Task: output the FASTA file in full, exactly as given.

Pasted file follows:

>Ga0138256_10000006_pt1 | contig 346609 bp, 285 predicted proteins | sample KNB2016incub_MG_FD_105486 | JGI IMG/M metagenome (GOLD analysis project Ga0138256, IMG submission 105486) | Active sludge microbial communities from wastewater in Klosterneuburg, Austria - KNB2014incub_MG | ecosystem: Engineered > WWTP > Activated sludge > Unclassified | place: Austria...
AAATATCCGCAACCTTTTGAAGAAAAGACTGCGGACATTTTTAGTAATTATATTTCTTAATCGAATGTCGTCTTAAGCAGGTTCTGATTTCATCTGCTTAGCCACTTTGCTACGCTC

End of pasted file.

>Ga0138256_10000006_pt1 | contig 346609 bp, 285 predicted proteins | sample KNB2016incub_MG_FD_105486 | JGI IMG/M metagenome (GOLD analysis project Ga0138256, IMG submission 105486) | Active sludge microbial communities from wastewater in Klosterneuburg, Austria - KNB2014incub_MG | ecosystem: Engineered > WWTP > Activated sludge > Unclassified | place: Austria...
AAATATCCGCAACCTTTTGAAGAAAAGACTGCGGACATTTTTAGTAATTATATTTCTTAATCGAATGTCGTCTTAAGCAGGTTCTGATTTCATCTGCTTAGCCACTTTGCTACGCTC